5. Bob Dylan (Blood on the Tracks) – After Street Legal I stopped paying much regular attention to Dylan (the Live At Budokan album was a mighty disappointment after seeing him at Earl’s Court on that same tour), until a couple of years ago when the number of good reports on Time Out Of Mind compelled me to give him another go.  And with the last couple of albums, he’s really on a roll, right back up there for me.   So the last three CDs, plus Greil Marcus’s book about Like A Rolling Stone, the book about the making of Blood on the Tracks, Vol.1 of his autobiography (miles better, funnier, more informative, more engaging than any of us had any right to expect), and now the radio shows, have all made me revisit his whole magnificent – and, yes, sorry, important – achievement, warts and all.  
 
6. Tom Waits (swordfishtrombones) – Doncha just love him?  Tom is to the charts what The Sopranos is to Emmerdale.   He can always take you by surprise, always make you see the world differently (one of my personal definitions of a work of art, incidentally, pace John Carey’s fantastic book).  He’s one of the few people I feel I can’t afford not to listen to.
 
7. Ella Fitzgerald (The Gershwin Songbook) – not so much because I love Ella as because of what’s represented here.  The whole sequence of Songbook albums was immeasurably important to me, but this one wins out overall mainly because Nelson Riddle’s arrangements put it musically well ahead of the others, even my beloved Rodgers and Hart (where Ella makes a couple of what I think are small but duff, disappointing, and disfiguring decisions).   But this is not a compromise choice: the brothers’ songs easily justify their place in any all-time list, and Ella’s singing is often transcendentally good.  I saw her only once, and then, to be honest, mainly because she was accompanied by the Duke Ellington Orchestra (they were the supporting act) at the then Hammersmith Odeon.  She was elderly and large and not very mobile by then, but the instant she opened her mouth and sang was one of the most moving things I’ve ever witnessed on stage.   (Incidentally, my choice for the classic song spot here was a toss-up between this and a Fred Astaire soundtrack collection, but Ella’s album includes more verses.)    
 
8. Ry Cooder (Boomer’s Story) – These days he’s dismissive of the earlier albums he made under his own name, mainly, it seems, from a genuine self-deprecation and an arguably over-modest deference to the musicians whose interests he now promotes.  I think that’s unnecessary and a pity.   From his very first solo LP – the one with the Airstream trailer on the cover – he has provided me with more productive leads than just about anyone at all.  But even that wouldn’t justify his inclusion here if his own records didn’t earn their keep so thoroughly and consistently and enjoyably.  He drew/draws his material from an improbably wide range of sources, but his versions always work brilliantly on their own terms, at the same time as opening up the original and making you hearing new things in it;  his skills are huge but utterly unflashy;  I’m tempted to say that his taste is impeccable, but that might imply that his records are ‘tasteful’ – that’s to say dutiful or over-careful –  in a way they absolutely aren’t.  Almost any album would have done here, but I choose this one not least for the entry of the two violins in Maria Elena, and for the way the drums on Cherry Ball Blues never quite break into rhythm.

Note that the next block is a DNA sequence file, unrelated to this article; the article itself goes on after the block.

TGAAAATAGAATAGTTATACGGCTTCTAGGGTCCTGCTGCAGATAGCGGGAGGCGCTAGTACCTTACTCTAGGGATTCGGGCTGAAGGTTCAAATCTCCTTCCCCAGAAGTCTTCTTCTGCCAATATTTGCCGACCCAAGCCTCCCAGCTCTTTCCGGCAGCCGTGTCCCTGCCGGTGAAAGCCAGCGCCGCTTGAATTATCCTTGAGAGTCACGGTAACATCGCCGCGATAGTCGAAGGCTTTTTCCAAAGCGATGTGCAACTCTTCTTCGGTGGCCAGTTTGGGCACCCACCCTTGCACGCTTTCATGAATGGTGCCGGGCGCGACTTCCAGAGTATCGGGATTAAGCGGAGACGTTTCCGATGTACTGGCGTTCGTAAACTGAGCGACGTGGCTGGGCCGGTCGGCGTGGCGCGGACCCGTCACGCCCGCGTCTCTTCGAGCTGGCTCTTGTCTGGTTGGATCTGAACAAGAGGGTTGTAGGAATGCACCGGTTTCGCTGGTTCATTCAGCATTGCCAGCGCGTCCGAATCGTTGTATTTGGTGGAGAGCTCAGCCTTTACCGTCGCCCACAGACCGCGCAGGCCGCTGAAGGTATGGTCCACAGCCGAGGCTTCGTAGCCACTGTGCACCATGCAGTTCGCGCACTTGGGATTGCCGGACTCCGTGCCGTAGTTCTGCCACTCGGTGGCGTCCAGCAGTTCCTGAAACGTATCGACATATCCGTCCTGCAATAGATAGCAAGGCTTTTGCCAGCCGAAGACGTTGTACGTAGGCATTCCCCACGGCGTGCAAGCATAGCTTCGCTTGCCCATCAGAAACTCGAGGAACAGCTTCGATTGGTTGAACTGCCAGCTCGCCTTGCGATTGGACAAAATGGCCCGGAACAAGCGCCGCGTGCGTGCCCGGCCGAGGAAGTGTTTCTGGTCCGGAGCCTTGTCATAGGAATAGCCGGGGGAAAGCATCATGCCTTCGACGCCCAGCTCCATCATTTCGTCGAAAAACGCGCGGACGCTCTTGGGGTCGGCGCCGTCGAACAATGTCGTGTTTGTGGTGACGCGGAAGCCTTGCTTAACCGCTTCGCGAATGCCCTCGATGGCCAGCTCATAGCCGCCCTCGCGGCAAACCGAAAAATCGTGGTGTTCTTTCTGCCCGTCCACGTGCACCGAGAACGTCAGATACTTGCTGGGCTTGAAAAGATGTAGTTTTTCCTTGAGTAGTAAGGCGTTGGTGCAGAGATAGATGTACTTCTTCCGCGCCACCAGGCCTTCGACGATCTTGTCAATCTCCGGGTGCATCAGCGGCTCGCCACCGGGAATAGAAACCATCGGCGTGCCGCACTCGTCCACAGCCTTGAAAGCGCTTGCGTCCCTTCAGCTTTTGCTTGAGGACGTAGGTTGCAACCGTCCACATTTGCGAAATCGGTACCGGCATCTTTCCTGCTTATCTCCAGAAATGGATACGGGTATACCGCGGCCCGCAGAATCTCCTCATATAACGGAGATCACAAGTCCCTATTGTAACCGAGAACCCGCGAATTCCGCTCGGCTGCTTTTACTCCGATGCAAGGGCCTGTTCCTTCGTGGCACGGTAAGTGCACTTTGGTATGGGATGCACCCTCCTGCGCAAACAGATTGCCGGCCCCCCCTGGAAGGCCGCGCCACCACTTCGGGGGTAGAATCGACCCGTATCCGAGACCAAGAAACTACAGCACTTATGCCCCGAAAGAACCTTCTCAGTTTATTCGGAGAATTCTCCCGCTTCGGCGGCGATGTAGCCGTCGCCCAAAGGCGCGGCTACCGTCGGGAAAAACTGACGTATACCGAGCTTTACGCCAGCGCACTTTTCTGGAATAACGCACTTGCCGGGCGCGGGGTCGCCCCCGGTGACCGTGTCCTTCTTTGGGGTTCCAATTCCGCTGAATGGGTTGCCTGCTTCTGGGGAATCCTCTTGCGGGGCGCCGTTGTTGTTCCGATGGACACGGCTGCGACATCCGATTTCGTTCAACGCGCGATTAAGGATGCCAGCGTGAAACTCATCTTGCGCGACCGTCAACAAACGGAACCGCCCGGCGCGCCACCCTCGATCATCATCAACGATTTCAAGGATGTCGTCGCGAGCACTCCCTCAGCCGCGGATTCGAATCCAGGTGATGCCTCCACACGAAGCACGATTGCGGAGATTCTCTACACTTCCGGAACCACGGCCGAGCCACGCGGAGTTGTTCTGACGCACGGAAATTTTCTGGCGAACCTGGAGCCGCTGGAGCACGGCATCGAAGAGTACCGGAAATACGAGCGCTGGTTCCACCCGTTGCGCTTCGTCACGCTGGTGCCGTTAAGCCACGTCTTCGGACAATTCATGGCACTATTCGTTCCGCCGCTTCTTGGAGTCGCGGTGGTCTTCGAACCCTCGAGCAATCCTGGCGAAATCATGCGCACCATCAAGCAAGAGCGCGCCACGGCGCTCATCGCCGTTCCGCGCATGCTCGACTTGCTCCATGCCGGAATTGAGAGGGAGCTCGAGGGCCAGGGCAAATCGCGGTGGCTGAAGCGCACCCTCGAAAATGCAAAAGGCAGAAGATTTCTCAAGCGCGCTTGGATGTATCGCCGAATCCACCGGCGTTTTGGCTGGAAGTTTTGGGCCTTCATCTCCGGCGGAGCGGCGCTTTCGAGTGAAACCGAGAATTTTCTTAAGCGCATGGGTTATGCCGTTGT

9. Take 6 (Take 6) – It starts to get difficult around here – I’m starting to be aware of who’s not going to be making the final cut – but these guys were a stunning revelation to me.  They have now appeared on records by a stunning array of major star names, who in turn have guested on Take 6 albums (Ray Charles and Stevie Wonder for a start), all of which is a clue to the fact that they may well be IMHO the greatest vocal group that has ever existed.   Pause for effect.   Latterly they have (disappointingly for me) sometimes used instruments in their backings on record and on stage, but they remain primarily and best an acapella group.  Each of the six of them could – and does – more than hold his own as a lead vocalist.  Their sheer musical accomplishment takes my breath away.   If I myself hadn’t seen them live (twice) I could scarcely have believed it possible.   This is their first CD and I’ve picked it because it contains their version of  If We Ever Needed The Lord Before by Georgia Tom Dorsey which I use as a kind of shibboleth.  A musician friend of mine who’d never heard of them was staying and I played him this track;  at the end he was silent for fully eight seconds, and then he said ‘Wow!’  Actually, what he said wasn’t ‘Wow!’, but let that pass.  Yes, they are a gospel group, and, yes, they are evangelical, but their singing is truly transcendental.
 
10. Oh dear, last choice.   So far no Shawn Colvin, no David Byrne, no Dr John, no Jim White, no Randy Newman, no Richard Thompson, no Little Feat, no Beach Boys, no Roches, no Lyle Lovett, no Los Lobos.  Looking back over the list, and regardless of the serious claims of all of those and quite a few more, I’m feeling the need for something a bit more, for want of a better description, pop-py.   Dearly as I love the Beach Boys and the Beatles (Brian Wilson’s Pet Sounds concert was one of the great musical experiences of my life), I’m craving something a bit more recent.   So it’s down to the Barenaked Ladies or Ben Folds, both of whom, for my money, are true inheritors in having picked up the pop-song baton from the Beatles.   They both write insidiously catchy, funny, original, touching, continuingly revisitable songs, each one of which leaves you wondering what they’re going to do next.  It’s a toss-up.  Oh, it’s heads.  Sorry, Ben, the Barenaked Ladies get it, then.   As for which CD, right this instant, I’ll go for Stunt, because Who Needs Sleep? is currently rolling around my head, Never is Enough always makes me laugh, and She’s On Time (bonus track on the original limited edition) is a particular expression of a particular joy that I don’t think has ever been done in song by anyone else.